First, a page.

This finding gives CRV Ambreed further confidence that breeding cows for low milk urea concentration will not only reduce the amount of nitrogen excreted in their urine, but will also increase the efficiency with which dietary nitrogen is used for milk protein production.
The search to understand precisely how animals partition the nitrogen they consume has been the subject of decades of research into making cows more efficient in the way they use dietary protein. The relationship between milk urea and the percentage of protein in milk identified by CRV Ambreed should give scientists new leads for that work.
CRV Ambreed R&D Scientist Phil Beatson says dairy cattle convert nitrogen consumed into five areas: milk (protein + urea); growth (muscle); dung; gases; and urine.
“Now we know that we can reduce MUN through breeding, and that these low-MUN cows will partition more dietary nitrogen from milk urea towards milk protein. This strongly indicates that low-MUN cows will excrete less nitrogen as urine because they divert some nitrogen away from milk urea and into milk protein.”
This means not only can LowN Sires bulls and a low-MUN approach be used to breed for environmental gains, but also possibly for an increase in animal efficiency.
He says while breeding versus feeding cows are different avenues in terms of reducing nitrogen excreted as urine, the two are expected to be additive. “In other words, genetic gains will add to gains from better feeding.”
How low MUN and LowN Sires works
The primary cause of nitrogen leached into the ground and waterways comes from the cow’s urine having very high concentration of nitrogen and being deposited in small patches. Some of the nitrogen excreted is converted to gas, some is taken up by plants, and a substantial amount is leached, with soil type affecting the proportion that is leached.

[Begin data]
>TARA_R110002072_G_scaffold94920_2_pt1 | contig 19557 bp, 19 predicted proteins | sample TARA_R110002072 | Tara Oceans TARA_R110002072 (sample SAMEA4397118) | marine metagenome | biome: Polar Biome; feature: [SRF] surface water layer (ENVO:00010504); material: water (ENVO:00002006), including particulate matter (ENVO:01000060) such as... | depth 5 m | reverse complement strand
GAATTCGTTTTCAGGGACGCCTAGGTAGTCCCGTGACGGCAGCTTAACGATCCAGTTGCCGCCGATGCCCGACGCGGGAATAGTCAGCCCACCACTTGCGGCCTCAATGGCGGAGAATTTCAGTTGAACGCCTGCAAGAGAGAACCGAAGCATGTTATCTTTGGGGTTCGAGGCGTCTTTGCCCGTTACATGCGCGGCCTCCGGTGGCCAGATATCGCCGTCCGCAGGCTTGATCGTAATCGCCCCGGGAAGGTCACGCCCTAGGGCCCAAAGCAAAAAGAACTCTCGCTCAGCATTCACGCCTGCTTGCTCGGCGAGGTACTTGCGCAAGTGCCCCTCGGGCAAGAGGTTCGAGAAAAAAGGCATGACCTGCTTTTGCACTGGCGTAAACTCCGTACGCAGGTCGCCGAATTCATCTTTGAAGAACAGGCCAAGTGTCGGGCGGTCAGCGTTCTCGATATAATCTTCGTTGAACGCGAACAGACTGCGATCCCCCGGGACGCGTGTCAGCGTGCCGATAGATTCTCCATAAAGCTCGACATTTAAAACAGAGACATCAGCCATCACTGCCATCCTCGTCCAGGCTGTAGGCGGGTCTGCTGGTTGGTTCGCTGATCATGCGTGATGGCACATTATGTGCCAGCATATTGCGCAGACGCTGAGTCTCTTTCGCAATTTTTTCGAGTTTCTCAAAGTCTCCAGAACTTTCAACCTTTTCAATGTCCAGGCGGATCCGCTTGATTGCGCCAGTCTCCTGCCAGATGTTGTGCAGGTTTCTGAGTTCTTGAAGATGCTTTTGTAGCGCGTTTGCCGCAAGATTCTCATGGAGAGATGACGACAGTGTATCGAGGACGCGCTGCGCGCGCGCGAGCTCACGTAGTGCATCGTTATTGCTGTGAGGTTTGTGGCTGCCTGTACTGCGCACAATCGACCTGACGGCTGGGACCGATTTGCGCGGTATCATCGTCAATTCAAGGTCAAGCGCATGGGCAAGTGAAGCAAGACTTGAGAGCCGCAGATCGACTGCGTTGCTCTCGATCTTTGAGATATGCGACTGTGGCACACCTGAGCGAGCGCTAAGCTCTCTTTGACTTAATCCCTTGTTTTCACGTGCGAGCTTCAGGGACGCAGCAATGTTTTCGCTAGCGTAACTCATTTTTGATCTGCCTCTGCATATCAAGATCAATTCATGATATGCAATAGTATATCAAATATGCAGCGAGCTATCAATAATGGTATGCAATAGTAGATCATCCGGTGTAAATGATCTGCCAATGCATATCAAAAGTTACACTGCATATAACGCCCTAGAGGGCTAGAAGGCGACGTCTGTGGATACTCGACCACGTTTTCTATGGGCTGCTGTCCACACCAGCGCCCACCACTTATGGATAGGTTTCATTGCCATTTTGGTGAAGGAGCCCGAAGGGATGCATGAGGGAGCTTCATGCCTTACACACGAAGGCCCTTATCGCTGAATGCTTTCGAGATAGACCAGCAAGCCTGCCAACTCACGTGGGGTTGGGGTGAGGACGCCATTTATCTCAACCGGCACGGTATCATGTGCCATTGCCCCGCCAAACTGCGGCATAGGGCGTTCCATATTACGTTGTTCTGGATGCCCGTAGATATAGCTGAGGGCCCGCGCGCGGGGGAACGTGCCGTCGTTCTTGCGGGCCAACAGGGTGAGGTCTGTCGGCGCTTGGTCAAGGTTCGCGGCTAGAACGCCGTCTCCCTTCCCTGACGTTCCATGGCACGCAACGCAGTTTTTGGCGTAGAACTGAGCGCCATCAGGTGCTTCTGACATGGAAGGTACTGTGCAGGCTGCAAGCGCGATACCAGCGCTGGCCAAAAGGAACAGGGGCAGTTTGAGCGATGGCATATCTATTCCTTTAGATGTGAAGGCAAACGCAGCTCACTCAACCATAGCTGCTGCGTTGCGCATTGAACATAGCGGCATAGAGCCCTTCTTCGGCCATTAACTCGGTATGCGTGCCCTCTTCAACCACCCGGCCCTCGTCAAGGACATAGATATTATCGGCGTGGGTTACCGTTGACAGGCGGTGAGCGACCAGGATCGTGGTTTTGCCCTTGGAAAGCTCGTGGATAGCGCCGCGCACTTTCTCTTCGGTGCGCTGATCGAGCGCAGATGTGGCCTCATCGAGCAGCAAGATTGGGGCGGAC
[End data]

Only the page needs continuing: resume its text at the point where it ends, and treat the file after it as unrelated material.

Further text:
CRV Ambreed, with the input of other researchers, has spent five years investigating the genetics of Milk Urea Nitrogen (MUN). The rationale has been that if it’s possible to reduce MUN through traditional genetic selection means, and providing the relationship between MUN and amount of nitrogen excreted in urine holds, then the genetically improved animals for MUN will excrete less urinary nitrogen and hence leaching per animal and per hectare can be reduced.
“Cows bred for lower levels of MUN are expected to excrete less nitrogen in their urine which will, in turn, reduce the amount of nitrogen leached when cows are grazed on pasture,” CRV Ambreed R&D Scientist Phil Beatson says.
“It could potentially save New Zealand 10 million kilograms in nitrogen leaching a year within 10 years, based on the national herd number of 6.5 million dairy cattle. Farmers who start a breeding programme for low-MUN now, add another tool to their farming systems to manage nitrate leaching and are looking at potential nitrogen leaching reductions of 10-12% by 2025.” Beatson says that’s significant and it comes with minimal or no disruption to normal farm management.
Genetic studies have found that MUN is a heritable trait and have even stated that it is possible to reduce MUN through genetic selection. But that avenue has not been pursued overseas where alternative farming systems mean cows are not on pasture as much as they are in New Zealand and nitrogen leaching from urine patches is possibly not as important an issue as it is here.
CRV Ambreed is the first organisation in New Zealand, and possibly the world, to market bulls with low-MUN genetics with the aim being to provide a long-term genetic solution to nitrogen leaching.
Since 2012, CRV Ambreed has measured MUN concentration in 650,000 milk samples and analysed them to understand how strongly the trait is inherited, and to create a MUN breeding value for all cows measured as well as sires of the cows. MUN cow breeding values (BVs) can be made available to farmers who herd test and herd record with CRV Ambreed meaning they can effectively manage their breeding programmes around low-MUN.
The genetic breakthrough is now the subject of a $21 million research project funded by the New Zealand government and led by DairyNZ.